If your rifle has a section of Picatinny rail on the fore-end you have a lot of other options to explore. MDT makes some excellent (and expensive) bipods for competitive rifle shooters but recently has introduce the GRND-POD, which incorporates many design elements of their flagship bipods at a more affordable price. The legs quickly adapt to a variety of terrain and the bipod has 40 degrees of cant on tap to level the scope’s crosshairs.

Another great hunting bipod is the Atlas V8 series from B&T Industries. This is another premium product with easy-to-adjust legs that will work on uneven ground while providing excellent stability.

Some bipods come with the ability to pivot for shots on moving targets. Avoid these. Even shooters who deal with moving targets in competition and elsewhere don’t care for this feature. You don’t really need it, the pivot system adds weight, and under recoil the legs can pivot out of position decreasing accuracy.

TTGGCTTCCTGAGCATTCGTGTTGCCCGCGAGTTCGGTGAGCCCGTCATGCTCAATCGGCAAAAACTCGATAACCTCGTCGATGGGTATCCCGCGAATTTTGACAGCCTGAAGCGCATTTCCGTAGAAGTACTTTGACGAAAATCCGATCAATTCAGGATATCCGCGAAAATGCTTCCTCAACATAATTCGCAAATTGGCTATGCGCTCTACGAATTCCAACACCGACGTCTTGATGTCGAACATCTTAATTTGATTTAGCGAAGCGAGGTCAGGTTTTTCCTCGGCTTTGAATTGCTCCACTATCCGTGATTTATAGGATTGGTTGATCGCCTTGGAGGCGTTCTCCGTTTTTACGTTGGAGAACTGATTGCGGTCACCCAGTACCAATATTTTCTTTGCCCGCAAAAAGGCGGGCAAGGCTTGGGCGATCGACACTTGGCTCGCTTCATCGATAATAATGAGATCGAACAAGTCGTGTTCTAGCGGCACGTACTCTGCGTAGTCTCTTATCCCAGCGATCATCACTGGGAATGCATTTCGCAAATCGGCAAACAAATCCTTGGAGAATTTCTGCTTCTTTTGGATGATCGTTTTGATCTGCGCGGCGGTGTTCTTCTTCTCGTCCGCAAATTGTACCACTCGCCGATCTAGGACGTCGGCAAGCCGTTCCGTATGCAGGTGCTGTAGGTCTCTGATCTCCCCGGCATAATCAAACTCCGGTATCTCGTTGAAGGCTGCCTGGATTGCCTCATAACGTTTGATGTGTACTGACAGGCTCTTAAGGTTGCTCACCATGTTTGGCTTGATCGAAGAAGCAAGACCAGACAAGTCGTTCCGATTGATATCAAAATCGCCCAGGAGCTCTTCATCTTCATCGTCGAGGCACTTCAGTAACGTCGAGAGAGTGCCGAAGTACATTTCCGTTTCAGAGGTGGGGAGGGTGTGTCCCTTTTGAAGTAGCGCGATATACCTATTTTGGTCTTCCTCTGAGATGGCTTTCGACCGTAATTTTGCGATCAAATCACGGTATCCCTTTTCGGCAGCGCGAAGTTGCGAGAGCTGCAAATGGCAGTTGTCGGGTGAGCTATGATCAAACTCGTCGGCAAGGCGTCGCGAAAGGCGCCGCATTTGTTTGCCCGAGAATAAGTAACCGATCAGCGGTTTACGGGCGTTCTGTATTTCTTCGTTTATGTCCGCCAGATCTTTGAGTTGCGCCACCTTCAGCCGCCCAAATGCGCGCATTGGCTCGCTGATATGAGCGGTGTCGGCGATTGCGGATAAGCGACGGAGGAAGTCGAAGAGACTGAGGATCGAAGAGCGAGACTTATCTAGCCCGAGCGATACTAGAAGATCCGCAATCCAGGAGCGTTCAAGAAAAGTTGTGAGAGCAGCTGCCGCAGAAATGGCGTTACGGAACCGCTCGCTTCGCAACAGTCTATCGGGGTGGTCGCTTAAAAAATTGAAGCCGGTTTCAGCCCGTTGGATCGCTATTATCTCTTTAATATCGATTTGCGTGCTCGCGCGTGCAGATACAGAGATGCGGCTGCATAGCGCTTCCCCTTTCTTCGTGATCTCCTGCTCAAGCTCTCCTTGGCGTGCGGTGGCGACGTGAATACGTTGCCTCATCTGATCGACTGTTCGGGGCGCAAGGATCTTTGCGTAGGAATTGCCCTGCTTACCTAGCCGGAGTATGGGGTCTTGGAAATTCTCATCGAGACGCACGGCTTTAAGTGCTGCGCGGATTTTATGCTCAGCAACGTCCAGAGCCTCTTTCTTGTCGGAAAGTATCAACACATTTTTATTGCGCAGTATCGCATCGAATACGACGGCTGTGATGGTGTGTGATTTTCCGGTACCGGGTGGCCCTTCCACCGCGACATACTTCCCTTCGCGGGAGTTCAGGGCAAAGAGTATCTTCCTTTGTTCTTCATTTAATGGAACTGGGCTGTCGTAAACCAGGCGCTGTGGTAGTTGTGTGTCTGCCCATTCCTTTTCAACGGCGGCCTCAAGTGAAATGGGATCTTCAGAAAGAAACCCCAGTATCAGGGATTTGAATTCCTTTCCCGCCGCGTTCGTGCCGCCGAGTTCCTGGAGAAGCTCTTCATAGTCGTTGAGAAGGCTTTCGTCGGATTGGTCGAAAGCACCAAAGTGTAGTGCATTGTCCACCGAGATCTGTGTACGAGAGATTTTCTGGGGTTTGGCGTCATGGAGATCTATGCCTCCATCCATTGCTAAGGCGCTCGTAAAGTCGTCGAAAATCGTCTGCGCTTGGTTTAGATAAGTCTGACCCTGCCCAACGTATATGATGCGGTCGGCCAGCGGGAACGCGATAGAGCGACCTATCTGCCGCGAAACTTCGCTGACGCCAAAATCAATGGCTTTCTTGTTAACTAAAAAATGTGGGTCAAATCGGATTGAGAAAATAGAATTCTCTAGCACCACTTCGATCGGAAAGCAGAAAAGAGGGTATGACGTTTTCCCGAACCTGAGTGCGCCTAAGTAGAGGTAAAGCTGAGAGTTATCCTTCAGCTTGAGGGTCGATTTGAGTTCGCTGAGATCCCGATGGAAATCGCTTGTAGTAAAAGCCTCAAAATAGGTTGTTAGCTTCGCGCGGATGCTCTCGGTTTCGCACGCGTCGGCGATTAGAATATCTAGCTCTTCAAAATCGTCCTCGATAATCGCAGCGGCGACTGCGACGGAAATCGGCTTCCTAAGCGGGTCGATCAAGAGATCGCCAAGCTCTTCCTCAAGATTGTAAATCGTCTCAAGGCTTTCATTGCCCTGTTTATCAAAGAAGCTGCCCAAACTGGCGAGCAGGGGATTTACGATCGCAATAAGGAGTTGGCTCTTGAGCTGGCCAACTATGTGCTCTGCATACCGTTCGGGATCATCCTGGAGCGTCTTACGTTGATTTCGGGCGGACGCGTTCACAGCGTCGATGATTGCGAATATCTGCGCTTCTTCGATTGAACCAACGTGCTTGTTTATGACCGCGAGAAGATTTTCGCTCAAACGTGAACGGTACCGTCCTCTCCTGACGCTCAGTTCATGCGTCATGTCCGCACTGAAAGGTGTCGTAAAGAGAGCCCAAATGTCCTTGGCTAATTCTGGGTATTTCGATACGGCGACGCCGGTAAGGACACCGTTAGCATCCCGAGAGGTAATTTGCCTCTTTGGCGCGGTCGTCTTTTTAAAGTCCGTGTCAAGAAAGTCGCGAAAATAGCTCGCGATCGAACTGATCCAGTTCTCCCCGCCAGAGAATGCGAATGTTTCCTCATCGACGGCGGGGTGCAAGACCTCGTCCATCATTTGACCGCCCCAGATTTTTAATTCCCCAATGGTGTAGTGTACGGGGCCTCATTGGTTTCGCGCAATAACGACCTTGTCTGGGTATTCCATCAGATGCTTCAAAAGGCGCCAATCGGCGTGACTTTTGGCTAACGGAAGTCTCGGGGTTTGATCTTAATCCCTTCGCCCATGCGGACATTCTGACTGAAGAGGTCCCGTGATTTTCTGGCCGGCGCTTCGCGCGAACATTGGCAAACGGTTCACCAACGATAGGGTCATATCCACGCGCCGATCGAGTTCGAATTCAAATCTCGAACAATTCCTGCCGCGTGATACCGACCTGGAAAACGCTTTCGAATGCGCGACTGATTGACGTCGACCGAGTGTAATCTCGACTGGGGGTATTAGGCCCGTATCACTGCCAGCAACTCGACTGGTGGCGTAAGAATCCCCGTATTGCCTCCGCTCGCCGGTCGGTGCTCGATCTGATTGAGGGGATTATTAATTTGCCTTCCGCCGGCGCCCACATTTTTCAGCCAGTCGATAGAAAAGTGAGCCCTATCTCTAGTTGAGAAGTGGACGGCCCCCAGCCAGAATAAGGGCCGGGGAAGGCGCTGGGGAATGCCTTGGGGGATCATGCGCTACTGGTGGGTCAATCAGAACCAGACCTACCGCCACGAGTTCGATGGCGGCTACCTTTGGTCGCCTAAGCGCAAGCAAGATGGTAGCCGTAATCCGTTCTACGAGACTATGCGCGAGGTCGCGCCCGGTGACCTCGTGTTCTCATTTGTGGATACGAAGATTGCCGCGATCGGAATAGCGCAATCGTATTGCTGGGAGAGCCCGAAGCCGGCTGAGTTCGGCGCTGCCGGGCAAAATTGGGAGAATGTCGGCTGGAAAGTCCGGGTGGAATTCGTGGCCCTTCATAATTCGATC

How to Shoot with a Bipod

When it comes to shooting with a bipod, the best technique is to get square behind the rifle so that your shoulders make a “T” with respect to the rifle. Apply a bit of forward pressure on the recoil pad to take up slack in the bipod’s legs. You’ll hear this referred to as loading the bipod. The amount of pressure to exert can vary, but a good guideline is to picture the force it would take to pin a hardcover book between your recoil pad and shoulder without having the book slip to the ground.

Harris Bipods

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deer hunting in mexico
The author using shooting sticks while hunting for Coues deer in Mexico. John B. Snow

Shooting Sticks: The Most Basic Rifle Accuracy Aid

A pair of crossed sticks is as basic as it gets, but this shooting aid is also very effective. The sticks can be as simple as two lengths cut from saplings, a pair of trekking poles crossed together, or one of the collapsible versions that you can stow in your pack or on your belt. Any version will improve your hunting rifle accuracy.